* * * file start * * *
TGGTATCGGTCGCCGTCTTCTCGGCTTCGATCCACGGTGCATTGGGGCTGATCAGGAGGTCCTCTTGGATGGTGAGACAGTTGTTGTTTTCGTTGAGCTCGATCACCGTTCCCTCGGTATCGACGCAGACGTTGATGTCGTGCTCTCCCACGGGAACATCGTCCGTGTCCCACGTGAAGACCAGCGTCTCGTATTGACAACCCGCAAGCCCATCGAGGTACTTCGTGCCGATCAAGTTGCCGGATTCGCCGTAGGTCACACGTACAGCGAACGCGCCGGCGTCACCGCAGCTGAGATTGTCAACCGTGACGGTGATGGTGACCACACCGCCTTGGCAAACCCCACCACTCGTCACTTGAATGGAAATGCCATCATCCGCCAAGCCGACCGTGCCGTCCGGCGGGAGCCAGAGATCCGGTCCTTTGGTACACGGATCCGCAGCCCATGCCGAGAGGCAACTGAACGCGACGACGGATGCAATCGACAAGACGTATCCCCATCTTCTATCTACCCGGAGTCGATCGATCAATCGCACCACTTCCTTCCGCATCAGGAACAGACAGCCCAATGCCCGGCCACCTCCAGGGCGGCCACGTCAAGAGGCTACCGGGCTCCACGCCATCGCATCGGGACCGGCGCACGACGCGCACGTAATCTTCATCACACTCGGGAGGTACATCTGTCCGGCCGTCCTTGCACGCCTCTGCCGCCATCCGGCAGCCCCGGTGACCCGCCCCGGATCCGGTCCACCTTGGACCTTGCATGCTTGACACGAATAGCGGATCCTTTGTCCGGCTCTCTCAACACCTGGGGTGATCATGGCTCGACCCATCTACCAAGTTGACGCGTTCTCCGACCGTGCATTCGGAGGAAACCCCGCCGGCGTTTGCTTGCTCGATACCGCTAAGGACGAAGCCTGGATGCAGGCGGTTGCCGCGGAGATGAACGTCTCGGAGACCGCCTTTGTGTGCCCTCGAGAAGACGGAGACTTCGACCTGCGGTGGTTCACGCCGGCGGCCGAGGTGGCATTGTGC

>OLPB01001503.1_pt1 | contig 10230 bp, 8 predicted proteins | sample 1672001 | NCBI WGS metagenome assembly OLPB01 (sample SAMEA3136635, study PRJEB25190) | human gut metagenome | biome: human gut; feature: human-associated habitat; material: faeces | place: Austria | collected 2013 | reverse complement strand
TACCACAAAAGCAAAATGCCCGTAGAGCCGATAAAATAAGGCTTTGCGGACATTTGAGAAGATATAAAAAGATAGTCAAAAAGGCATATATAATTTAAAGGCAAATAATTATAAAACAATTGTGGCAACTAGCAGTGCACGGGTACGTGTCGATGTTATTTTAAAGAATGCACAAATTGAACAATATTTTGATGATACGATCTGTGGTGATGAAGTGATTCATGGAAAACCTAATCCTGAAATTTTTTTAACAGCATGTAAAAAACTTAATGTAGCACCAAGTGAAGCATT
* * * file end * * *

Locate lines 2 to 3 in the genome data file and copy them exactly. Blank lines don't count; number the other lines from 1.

>OLPB01001503.1_pt1 | contig 10230 bp, 8 predicted proteins | sample 1672001 | NCBI WGS metagenome assembly OLPB01 (sample SAMEA3136635, study PRJEB25190) | human gut metagenome | biome: human gut; feature: human-associated habitat; material: faeces | place: Austria | collected 2013 | reverse complement strand
TACCACAAAAGCAAAATGCCCGTAGAGCCGATAAAATAAGGCTTTGCGGACATTTGAGAAGATATAAAAAGATAGTCAAAAAGGCATATATAATTTAAAGGCAAATAATTATAAAACAATTGTGGCAACTAGCAGTGCACGGGTACGTGTCGATGTTATTTTAAAGAATGCACAAATTGAACAATATTTTGATGATACGATCTGTGGTGATGAAGTGATTCATGGAAAACCTAATCCTGAAATTTTTTTAACAGCATGTAAAAAACTTAATGTAGCACCAAGTGAAGCATT